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Austria, European Union, foreign policy, government, international relations


European History | International and Area Studies | International Relations | Political Science


The concept of the European Community is truly a mutual economic phenomenon. Never before in the history of man has such a collection of states banded together voluntarily with such a common purpose, to achieve such a common aim--that of total economic, political, and monetary union. This encompasses free trade among the members of the European Union (as it will hereafter be named in this paper), a common external tariff policy, free flow of the factors of production, and a virtual harmonization of all trade, monetary, fiscal and other economic policy, which may or may not be decided upon by a separate autonomous governing body. This step is large indeed, and may never be achieved totally by the European Union, although this has been the goal of European integrationists ever since the beginning of the post-World War II period. This process has been called many names, one of the tamer ones being the "mad leap in the dark," which is true to a certain extent. The process has so many unknowns--how the market will react to various external and internal economic stimuli, as well as how far integration will go, as the union expands to include new members.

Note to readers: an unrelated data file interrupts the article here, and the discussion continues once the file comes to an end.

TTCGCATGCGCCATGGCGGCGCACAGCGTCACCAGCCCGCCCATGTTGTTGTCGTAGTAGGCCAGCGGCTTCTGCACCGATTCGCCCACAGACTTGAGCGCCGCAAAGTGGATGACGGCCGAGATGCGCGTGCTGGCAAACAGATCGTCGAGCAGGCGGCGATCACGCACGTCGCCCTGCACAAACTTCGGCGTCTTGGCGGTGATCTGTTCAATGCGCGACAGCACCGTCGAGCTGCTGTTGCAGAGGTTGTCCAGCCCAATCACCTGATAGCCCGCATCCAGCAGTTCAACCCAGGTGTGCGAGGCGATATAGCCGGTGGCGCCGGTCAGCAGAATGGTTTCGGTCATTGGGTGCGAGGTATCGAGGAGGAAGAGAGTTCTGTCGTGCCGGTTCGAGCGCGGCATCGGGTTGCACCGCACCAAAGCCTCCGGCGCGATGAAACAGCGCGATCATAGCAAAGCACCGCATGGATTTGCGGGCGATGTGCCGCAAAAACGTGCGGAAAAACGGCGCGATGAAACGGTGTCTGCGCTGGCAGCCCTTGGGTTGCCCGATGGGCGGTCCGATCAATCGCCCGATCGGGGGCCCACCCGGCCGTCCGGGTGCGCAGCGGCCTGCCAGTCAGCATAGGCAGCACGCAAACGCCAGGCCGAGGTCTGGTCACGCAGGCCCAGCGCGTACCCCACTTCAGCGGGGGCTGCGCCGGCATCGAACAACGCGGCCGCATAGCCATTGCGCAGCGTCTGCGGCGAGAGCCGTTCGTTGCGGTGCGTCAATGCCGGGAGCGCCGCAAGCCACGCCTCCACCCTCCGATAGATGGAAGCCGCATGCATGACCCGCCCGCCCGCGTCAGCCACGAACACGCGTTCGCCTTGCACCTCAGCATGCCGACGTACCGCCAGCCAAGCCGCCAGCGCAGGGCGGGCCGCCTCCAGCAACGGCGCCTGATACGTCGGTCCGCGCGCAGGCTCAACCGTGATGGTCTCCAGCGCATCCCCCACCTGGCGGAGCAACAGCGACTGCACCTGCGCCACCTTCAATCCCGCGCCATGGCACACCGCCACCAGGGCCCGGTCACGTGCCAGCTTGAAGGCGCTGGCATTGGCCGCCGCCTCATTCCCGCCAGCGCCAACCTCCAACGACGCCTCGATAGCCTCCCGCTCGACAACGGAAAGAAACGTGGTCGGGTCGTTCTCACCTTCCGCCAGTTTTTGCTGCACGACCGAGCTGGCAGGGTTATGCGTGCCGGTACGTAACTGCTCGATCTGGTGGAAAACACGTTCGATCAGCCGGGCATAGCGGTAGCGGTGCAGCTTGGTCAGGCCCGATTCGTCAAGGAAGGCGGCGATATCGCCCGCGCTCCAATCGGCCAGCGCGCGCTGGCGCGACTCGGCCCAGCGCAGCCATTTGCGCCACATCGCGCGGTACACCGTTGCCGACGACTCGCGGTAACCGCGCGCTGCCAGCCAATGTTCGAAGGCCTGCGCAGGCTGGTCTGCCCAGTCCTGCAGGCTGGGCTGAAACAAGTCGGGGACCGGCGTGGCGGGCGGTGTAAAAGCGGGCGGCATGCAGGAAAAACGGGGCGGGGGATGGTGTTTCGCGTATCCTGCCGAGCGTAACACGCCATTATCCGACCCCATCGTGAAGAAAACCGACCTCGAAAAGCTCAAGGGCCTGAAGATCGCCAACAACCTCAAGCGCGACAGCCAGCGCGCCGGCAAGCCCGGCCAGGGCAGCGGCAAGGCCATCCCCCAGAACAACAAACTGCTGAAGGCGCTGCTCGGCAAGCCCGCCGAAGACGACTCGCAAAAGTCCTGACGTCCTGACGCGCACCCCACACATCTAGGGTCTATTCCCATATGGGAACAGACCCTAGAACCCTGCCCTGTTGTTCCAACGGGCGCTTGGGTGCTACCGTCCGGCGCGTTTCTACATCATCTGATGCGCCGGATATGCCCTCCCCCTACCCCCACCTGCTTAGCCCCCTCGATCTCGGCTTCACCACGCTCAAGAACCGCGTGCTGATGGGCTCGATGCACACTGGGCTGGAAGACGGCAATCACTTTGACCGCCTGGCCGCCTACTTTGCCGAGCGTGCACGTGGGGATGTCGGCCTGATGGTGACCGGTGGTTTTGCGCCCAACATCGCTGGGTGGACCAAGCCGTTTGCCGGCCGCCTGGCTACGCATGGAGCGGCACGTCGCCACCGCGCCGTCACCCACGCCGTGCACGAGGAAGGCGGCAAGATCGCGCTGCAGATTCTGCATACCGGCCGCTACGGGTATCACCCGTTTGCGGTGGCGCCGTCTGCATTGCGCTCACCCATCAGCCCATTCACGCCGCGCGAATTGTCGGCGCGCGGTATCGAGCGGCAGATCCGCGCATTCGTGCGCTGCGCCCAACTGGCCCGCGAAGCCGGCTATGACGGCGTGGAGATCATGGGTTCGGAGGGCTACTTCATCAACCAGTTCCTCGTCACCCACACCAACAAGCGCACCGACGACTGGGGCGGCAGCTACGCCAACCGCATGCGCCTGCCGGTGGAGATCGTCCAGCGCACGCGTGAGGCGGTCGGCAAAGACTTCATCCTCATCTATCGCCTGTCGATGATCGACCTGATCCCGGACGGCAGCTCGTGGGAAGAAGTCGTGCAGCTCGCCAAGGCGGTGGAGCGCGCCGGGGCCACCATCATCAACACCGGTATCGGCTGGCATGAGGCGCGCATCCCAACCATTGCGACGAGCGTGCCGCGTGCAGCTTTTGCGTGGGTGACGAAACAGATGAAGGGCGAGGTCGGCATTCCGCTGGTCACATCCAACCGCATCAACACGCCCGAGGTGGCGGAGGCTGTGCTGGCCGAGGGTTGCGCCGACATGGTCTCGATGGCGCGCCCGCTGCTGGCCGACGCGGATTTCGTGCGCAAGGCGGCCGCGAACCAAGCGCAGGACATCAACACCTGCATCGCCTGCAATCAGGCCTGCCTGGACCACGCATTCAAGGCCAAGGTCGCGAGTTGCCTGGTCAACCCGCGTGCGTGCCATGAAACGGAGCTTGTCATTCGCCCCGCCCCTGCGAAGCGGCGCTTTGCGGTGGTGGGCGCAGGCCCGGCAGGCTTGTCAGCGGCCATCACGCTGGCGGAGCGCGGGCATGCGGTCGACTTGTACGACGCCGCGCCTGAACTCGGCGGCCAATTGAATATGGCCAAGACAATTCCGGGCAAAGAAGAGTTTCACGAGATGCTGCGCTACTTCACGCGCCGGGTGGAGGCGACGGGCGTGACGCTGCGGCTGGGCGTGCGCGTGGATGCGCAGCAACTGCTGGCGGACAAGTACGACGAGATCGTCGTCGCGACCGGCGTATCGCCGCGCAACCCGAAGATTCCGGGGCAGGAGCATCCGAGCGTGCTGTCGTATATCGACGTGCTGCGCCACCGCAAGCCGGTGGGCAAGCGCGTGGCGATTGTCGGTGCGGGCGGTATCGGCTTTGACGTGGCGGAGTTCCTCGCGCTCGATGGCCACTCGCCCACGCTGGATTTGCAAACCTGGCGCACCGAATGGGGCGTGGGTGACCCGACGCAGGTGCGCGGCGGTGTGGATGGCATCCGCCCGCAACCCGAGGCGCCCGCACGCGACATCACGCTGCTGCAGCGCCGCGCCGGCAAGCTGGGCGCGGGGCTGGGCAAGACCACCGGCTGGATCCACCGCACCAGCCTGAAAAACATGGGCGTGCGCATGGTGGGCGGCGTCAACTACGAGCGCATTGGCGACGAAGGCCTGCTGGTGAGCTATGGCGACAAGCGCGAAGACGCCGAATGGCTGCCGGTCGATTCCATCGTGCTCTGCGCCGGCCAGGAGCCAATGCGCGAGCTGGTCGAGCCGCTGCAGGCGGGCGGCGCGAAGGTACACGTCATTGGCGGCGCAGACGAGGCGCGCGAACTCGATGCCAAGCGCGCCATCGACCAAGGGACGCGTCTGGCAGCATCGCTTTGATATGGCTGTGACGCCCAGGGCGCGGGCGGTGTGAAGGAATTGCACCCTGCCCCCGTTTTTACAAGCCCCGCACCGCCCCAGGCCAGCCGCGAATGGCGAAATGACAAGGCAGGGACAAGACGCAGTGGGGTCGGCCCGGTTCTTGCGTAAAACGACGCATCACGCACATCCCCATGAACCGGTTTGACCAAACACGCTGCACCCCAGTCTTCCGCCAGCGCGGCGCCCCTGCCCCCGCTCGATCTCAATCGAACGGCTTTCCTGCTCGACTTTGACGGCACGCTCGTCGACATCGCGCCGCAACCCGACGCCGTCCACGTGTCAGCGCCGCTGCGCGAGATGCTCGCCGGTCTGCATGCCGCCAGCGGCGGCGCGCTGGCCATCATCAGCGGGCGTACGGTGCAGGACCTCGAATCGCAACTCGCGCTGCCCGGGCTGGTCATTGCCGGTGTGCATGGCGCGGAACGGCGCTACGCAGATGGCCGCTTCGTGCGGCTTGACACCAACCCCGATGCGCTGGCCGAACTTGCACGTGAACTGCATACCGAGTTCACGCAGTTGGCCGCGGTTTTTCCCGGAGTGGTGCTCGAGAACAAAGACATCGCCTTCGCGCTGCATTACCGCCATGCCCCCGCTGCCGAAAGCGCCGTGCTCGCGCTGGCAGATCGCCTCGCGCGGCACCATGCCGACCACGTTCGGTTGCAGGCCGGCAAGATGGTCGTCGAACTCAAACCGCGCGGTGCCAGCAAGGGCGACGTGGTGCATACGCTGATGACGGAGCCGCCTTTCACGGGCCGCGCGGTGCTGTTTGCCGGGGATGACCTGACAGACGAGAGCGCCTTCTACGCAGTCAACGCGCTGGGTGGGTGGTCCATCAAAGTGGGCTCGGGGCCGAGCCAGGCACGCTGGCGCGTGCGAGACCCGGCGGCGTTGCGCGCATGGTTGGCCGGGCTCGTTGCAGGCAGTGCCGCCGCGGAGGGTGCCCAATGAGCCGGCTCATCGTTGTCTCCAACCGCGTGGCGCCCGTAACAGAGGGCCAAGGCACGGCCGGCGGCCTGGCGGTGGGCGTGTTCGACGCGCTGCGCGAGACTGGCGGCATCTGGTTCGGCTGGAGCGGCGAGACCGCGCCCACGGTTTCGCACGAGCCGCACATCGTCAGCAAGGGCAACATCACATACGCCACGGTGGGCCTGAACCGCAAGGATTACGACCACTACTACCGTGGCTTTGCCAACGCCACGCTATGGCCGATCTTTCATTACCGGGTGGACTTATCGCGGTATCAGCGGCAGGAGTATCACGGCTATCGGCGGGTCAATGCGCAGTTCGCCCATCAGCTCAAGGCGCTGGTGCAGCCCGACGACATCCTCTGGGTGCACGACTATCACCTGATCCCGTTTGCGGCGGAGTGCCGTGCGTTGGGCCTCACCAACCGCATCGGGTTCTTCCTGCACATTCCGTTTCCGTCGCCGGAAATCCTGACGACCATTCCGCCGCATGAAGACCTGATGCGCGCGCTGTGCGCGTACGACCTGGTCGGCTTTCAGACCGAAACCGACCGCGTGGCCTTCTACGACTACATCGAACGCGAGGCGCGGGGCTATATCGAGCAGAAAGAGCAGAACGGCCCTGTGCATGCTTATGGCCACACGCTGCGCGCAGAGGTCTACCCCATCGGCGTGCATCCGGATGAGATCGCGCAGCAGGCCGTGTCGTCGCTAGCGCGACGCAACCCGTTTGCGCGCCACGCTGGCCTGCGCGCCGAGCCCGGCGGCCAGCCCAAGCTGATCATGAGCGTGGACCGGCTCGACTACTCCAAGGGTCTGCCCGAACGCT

On January 1, 1995, three new members joined the European Union: Austria, Sweden and Finland. Austria will be examined as to the effects of integration: political, economic, and otherwise. It is the length to which the integration extends upon which this paper will focus. I do not see Austria wholly as a test case for what other new members may expect, not now or in the future, for Austria has a number of factors which make her European situation a unique one. Rather, Austrian integration is an interesting case study precisely due to those factors.

Department 1 Awarding Honors Status

Political Science


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